Farmers’ Protest and Lockdown

When India’s farmer protest was happening in the outskirts of the capital, crowds had gathered at New Delhi’s border.

Tents were pitched, make-shift residences came up, kitchens were set up, but public toilets remained an issue and that’s when Basic SHIT came in.

The initiative caught the attention of the Indian media and this encouraged Agarwal and the team to set up a crowdfunding campaign that pooled 18 lakhs ($23,750).

Meanwhile, the team had already started working with recycled plastic and when public toilets stopped being used during the lockdown, Basic SHIT started designing and producing alternative products from the same materials.

Epoch Times Photo
A squat stool that can be useful for senior citizens and pregnant woman, developed by Basic SHIT using recycled plastic. (Courtesy Basic SHIT)

“We have created a squat stool that Indians can use with the western toilet. This stool that weighs 5 kilograms (11 pounds) prevents 30 kilograms (66 pounds) of carbon emissions into the environment,” said Sahaj Umang Singh, 29, a colleague of Agarwal.

Other products they make from recycled plastic include laptop stands, planters, and public cigarette bins. The organization has plans to introduce cigarette bins in public places and recycle cigarette butts like plastic into fabrication material.

“Each kilogram of recycled plastic we use saves 8 kilograms of carbon emissions from the environment,” said Singh adding that the group has created a new dry toilet that uses sawdust instead of water. Dry toilets are not a new concept in India but because waste disposal was always a problem, they are not encouraged.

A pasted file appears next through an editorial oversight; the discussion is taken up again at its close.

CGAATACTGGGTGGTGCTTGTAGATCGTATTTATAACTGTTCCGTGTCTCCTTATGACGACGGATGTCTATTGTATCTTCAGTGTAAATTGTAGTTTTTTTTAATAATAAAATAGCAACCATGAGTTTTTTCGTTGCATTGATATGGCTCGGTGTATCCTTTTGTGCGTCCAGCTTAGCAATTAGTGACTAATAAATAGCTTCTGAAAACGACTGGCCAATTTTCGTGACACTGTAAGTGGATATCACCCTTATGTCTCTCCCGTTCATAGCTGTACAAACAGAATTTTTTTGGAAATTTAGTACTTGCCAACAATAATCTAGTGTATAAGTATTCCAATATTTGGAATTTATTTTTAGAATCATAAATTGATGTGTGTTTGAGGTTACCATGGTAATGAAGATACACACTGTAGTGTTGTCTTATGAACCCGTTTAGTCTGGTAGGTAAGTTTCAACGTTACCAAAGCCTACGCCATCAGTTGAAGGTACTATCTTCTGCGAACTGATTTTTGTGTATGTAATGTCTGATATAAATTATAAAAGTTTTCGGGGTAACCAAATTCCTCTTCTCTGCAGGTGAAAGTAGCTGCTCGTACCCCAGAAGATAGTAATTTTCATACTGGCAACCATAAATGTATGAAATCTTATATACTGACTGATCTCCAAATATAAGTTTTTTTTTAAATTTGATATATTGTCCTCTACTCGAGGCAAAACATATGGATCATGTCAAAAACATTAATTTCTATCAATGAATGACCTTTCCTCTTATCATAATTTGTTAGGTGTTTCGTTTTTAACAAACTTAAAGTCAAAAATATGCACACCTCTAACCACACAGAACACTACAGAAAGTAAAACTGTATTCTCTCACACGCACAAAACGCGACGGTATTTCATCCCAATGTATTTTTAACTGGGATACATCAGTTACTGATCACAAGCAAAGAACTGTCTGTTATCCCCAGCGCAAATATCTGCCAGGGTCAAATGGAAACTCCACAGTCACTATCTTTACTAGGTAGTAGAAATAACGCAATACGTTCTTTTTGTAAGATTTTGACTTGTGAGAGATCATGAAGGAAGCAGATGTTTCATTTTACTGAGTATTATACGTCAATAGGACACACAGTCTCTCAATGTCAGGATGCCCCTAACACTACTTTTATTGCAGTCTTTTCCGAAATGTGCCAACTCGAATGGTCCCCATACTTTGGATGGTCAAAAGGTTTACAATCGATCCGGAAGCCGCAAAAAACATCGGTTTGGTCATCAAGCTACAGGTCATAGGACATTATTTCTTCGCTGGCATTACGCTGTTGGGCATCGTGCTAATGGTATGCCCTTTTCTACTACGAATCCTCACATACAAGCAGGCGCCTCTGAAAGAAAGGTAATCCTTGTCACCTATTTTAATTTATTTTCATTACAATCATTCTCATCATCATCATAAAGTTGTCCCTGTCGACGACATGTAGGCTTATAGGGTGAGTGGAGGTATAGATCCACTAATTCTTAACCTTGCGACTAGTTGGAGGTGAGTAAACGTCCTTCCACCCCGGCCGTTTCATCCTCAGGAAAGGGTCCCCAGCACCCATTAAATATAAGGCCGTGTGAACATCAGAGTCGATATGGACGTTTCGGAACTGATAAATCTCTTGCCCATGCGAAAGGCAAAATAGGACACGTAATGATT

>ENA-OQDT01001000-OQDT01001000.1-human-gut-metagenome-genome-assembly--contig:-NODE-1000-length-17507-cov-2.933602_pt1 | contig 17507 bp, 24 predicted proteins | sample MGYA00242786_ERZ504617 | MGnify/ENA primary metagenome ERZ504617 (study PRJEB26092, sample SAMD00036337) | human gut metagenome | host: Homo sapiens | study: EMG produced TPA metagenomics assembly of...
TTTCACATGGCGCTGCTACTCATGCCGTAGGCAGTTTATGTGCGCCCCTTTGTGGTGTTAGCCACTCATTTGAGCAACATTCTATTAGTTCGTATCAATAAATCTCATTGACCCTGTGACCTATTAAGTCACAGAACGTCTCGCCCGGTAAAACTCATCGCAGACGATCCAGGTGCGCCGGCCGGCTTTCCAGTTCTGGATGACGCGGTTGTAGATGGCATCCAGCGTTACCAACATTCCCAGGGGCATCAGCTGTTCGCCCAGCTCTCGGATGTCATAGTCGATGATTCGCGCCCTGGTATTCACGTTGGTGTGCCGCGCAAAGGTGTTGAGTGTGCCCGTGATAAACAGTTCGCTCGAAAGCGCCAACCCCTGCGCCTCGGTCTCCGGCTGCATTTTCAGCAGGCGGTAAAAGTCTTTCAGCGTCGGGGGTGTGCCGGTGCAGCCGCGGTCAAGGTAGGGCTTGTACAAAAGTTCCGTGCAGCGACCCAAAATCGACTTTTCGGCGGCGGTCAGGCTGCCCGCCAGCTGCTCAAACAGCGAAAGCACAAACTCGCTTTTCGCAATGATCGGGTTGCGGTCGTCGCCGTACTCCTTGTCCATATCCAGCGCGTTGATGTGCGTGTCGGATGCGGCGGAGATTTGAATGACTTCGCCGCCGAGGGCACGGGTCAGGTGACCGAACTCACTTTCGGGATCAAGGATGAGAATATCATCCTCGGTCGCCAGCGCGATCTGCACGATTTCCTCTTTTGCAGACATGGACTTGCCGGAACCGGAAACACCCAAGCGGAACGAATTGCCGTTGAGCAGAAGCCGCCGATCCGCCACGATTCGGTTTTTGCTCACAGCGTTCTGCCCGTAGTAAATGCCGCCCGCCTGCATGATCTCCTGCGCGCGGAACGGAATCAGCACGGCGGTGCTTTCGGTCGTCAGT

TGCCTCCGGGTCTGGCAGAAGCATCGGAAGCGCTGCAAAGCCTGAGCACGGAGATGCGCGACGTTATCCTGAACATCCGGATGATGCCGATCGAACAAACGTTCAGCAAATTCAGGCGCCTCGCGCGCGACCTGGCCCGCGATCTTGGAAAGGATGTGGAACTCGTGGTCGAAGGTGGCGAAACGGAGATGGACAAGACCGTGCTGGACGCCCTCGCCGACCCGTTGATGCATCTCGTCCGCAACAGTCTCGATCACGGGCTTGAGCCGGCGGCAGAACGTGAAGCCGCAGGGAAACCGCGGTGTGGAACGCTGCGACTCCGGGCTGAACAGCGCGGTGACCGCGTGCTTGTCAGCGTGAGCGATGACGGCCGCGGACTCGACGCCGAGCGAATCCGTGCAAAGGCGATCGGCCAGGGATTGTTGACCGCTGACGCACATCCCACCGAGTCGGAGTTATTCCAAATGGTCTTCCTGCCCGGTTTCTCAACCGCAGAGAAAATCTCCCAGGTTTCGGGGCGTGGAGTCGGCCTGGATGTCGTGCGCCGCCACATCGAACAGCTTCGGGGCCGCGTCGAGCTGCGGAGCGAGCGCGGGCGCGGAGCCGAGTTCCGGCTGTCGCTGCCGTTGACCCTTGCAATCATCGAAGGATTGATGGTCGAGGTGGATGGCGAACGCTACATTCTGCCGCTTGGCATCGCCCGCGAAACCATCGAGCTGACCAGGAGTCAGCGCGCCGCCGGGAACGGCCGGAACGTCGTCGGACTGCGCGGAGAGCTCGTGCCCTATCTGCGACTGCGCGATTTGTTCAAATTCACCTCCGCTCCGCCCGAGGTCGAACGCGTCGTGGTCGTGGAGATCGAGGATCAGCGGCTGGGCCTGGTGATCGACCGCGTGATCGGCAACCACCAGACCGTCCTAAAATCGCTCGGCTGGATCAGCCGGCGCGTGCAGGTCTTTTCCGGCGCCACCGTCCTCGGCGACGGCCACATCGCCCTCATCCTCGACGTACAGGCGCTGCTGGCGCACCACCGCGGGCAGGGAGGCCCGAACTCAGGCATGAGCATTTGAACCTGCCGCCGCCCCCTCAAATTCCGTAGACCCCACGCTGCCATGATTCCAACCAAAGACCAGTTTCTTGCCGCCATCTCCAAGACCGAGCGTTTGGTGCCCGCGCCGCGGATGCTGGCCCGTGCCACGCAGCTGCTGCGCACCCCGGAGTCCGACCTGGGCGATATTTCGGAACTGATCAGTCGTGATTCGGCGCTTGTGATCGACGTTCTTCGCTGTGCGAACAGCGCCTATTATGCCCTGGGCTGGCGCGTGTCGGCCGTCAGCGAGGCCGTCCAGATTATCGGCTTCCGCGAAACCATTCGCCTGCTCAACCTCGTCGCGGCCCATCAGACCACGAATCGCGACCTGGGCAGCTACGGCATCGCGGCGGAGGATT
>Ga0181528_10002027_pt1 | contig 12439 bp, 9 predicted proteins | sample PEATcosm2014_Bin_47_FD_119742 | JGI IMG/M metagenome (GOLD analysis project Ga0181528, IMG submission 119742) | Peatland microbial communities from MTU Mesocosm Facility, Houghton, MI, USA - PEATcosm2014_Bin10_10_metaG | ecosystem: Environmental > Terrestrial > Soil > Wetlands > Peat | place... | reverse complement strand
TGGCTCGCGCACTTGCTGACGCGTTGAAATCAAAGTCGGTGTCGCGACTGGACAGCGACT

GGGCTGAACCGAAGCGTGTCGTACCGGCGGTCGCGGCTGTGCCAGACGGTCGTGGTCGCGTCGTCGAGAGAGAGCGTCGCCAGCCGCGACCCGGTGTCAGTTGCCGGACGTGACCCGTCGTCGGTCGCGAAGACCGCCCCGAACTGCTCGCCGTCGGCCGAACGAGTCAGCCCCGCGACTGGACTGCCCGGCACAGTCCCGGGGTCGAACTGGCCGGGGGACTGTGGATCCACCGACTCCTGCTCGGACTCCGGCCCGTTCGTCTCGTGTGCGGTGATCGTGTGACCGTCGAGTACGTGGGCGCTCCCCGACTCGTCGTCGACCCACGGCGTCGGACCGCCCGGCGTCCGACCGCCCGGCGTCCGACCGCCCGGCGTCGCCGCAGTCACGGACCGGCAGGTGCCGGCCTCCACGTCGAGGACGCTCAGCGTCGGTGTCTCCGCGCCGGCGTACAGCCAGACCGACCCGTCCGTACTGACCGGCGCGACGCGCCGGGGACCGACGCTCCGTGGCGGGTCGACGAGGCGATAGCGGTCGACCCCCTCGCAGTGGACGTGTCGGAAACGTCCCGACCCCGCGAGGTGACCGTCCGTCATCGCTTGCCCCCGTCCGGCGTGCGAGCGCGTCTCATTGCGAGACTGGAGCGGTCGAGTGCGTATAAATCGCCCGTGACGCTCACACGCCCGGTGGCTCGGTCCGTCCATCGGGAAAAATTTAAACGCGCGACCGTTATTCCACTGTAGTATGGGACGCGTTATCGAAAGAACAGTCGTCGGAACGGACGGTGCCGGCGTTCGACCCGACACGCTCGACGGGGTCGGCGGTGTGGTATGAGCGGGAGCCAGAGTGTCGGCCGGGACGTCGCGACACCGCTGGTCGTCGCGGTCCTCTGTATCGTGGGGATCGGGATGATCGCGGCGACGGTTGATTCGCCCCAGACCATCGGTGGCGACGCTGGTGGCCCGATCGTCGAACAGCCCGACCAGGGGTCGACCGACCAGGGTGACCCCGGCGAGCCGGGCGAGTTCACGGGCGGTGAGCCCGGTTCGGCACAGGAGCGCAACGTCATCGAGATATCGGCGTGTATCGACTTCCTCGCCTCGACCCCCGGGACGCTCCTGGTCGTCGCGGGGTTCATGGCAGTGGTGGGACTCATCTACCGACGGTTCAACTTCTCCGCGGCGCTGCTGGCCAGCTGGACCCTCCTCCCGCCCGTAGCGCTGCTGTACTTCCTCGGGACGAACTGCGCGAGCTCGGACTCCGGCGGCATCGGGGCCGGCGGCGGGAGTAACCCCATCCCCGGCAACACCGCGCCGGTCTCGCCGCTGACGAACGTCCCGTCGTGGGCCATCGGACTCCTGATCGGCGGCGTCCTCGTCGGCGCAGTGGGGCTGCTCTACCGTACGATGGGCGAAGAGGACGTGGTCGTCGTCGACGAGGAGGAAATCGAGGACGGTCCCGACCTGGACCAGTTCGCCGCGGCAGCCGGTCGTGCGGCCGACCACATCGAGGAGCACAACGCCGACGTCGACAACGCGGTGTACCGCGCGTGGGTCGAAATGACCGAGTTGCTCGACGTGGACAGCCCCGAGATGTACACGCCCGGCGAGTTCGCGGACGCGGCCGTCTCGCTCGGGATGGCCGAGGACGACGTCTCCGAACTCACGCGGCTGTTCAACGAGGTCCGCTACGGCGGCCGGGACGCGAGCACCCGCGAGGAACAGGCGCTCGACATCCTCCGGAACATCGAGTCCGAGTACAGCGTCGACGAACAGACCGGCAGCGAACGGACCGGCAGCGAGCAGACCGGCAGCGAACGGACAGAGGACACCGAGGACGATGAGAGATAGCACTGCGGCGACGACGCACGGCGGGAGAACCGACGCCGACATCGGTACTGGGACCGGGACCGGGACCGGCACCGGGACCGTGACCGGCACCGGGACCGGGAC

Basic SHIT’s new sawdust toilet aims to solve both the water scarcity problem as well as the problem of waste disposal by onsite composting.

The team, however, is hoping for more ease of business, saying that the Indian government should remove taxes on recycled plastic to make it a more affordable material.

“There was a time when there was 18 percent GST [Goods and Service Tax] on sanitary napkins in India. Then a public advocacy campaign helped make it tax-free for Indian women. Today we have to pay 18 percent GST on recycled plastic,” said Agarwal.

Dinesh said that the team is trying to make their toilet technology simpler so that it can be made by people where it is most needed.

Venus Upadhayaya
Venus Upadhayaya reports on wide range of issues. Her area of expertise is in Indian and South Asian geopolitics. She has reported from the very volatile India-Pakistan border and has contributed to mainstream print media in India for about a decade. Community media, sustainable development, and leadership remain her key areas of interest.